Good News for Migraine Sufferers

Disclaimer: Results are not guaranteed*** and may vary from person to person***.

dementiaA brand new study in the famous “British Medical Journal” has found some good news regarding the very bad migraine headache. Thankfully, it seems that migraines are not linked to cognitive decline and dementia, as was previously believed.

Migraines affect an undetermined number of people, but it is certainly substantial. Brigham and Women’s Hospital, which authored the study, suggests that about 20% of American women suffer migraines. Despite this high rate of occurrence, there is a lot we still do not know about the debilitating headache.

RECOMMENDED: Can This Mineral Fight Migraine Pain?

Though migraines are linked to some issues, such as a higher risk for stroke, there is positive health news that’s come out in regard to the brain’s deterioration. Researchers have found that migraines are not linked to cognitive decline, the most famous culprit of which is Alzheimer’s disease.

In the past, the link has been murky. Smaller studies couldn’t find a link, but they were not high-quality enough to trust. Now along comes a good, solid study in a reputable journal. This should help put any migraine sufferer’s worries to bed: while a migraine hurts like heck and is intensely aggravating, it won’t put you on the road to dementia. It won’t affect your memory or cognitive processing skills.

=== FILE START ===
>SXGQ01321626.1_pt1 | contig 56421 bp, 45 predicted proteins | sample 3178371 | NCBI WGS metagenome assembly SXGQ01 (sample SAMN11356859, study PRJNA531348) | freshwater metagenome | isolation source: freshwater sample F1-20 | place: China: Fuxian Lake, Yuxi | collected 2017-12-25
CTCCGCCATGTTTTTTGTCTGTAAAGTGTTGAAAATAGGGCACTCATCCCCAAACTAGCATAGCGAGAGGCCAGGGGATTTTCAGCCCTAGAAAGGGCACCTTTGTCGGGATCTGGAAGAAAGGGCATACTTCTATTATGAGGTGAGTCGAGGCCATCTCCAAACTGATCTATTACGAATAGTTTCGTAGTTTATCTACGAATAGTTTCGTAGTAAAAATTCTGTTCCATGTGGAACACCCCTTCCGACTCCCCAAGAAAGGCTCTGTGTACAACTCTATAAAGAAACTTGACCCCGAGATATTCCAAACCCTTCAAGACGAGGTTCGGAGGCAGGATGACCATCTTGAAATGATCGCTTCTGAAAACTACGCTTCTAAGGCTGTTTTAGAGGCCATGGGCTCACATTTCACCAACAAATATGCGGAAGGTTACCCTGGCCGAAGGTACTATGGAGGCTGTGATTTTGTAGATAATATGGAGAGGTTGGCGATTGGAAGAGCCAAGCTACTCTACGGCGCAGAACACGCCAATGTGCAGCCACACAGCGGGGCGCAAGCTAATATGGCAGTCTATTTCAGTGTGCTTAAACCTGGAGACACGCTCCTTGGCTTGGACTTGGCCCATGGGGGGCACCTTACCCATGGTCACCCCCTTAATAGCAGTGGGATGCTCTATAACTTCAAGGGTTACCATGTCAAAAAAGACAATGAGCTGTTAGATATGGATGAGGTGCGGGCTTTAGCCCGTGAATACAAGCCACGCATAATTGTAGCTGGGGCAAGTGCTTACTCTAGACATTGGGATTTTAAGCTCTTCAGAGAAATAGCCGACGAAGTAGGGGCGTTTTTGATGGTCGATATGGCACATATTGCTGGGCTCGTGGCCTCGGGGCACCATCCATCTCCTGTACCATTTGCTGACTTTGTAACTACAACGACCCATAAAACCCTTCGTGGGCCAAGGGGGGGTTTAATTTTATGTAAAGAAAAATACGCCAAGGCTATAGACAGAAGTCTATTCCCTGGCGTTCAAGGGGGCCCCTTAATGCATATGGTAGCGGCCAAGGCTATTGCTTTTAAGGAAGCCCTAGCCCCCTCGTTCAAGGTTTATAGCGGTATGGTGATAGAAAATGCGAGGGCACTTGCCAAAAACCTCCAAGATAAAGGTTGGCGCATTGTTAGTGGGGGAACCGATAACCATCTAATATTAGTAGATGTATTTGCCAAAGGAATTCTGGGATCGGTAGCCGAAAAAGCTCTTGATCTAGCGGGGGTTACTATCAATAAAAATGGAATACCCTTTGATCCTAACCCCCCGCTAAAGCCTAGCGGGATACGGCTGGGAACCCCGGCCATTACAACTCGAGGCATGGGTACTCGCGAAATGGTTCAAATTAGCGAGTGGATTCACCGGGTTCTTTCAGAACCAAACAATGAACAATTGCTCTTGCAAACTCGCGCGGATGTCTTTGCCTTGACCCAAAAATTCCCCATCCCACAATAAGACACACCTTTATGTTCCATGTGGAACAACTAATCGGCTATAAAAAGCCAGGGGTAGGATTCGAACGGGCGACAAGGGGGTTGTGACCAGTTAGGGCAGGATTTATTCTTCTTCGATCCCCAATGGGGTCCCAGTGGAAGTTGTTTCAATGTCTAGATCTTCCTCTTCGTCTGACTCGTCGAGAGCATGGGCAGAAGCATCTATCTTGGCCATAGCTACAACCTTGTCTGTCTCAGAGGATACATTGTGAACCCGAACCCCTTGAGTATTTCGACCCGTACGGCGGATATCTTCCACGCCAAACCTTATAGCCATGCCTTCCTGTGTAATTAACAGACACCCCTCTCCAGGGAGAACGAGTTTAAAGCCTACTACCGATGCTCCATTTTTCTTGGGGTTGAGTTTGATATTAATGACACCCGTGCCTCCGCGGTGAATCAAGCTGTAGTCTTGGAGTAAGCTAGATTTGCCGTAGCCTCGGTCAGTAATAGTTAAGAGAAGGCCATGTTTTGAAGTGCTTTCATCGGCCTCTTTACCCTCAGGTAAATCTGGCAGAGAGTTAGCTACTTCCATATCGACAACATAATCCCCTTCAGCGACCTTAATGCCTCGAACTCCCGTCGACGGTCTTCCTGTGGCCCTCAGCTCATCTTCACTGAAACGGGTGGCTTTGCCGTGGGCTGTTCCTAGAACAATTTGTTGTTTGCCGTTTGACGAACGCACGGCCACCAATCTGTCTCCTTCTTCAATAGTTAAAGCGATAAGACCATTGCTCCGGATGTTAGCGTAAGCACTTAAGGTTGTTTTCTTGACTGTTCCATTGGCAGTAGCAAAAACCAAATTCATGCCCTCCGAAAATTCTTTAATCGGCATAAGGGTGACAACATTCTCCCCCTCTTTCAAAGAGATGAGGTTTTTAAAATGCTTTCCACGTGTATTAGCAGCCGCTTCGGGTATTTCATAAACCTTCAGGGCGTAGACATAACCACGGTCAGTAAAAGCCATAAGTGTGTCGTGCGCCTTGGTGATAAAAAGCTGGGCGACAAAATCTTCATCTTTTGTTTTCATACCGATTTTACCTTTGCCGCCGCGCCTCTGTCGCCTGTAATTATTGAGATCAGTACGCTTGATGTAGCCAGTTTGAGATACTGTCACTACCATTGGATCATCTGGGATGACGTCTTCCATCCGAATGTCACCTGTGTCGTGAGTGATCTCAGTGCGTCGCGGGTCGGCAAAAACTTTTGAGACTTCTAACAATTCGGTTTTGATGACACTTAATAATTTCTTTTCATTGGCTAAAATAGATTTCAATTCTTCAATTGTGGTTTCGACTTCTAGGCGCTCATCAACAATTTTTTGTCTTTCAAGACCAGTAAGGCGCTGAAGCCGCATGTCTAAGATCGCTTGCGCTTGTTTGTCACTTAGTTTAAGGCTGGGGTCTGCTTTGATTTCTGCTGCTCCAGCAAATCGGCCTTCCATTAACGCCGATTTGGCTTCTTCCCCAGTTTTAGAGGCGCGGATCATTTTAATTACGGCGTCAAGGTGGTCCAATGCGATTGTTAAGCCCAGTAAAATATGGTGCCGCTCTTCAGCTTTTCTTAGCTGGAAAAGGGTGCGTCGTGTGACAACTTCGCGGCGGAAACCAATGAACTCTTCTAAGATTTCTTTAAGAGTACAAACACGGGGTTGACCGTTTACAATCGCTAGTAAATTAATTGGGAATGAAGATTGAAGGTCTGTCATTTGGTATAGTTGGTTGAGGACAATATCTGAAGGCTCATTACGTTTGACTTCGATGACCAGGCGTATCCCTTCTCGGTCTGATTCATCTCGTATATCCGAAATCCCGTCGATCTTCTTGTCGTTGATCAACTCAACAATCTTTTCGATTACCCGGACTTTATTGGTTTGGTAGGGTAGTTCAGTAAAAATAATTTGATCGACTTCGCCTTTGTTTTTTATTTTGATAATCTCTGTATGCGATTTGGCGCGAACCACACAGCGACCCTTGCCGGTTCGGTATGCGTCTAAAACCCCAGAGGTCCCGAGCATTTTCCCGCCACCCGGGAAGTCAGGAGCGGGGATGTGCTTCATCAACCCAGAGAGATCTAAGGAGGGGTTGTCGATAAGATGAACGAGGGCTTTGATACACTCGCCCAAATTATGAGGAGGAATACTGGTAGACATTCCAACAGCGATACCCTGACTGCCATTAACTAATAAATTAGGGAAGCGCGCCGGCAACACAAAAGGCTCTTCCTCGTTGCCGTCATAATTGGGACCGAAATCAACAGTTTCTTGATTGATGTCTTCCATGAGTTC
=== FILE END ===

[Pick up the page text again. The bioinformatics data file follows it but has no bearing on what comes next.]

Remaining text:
The news comes from the famous “Women’s Health Study” that provides a large sampling of women who yield interesting medical insight. It counts about 40,000 women over 45. For this one on migraines, the researchers extracted a sample of more than 6,300 women, tested for migraine status at the beginning, and then cognitive abilities later on.

The women either had no history of migraine or migraine with aura, or had a past history of the headache. Aura, which is no strange term to a lot of people, basically means you have strange symptoms in your visual field, which are being sent down from your brain.

The study found that women with migraines, whether they had aura or not, did not have significantly different rates of cognitive decline from women who had no history of migraine. This should serve, the research team notes, to reassure migraine sufferers that there doesn’t appear to be consequences on cognitive function as the years roll by.

There is still a lot that is unknown about migraines. However, this study offers promising evidence for patients and their treating physicians. More research needs to be done to understand the consequences of migraine on the brain and to establish strategies to influence the course of the disease in order to optimize treatment strategies.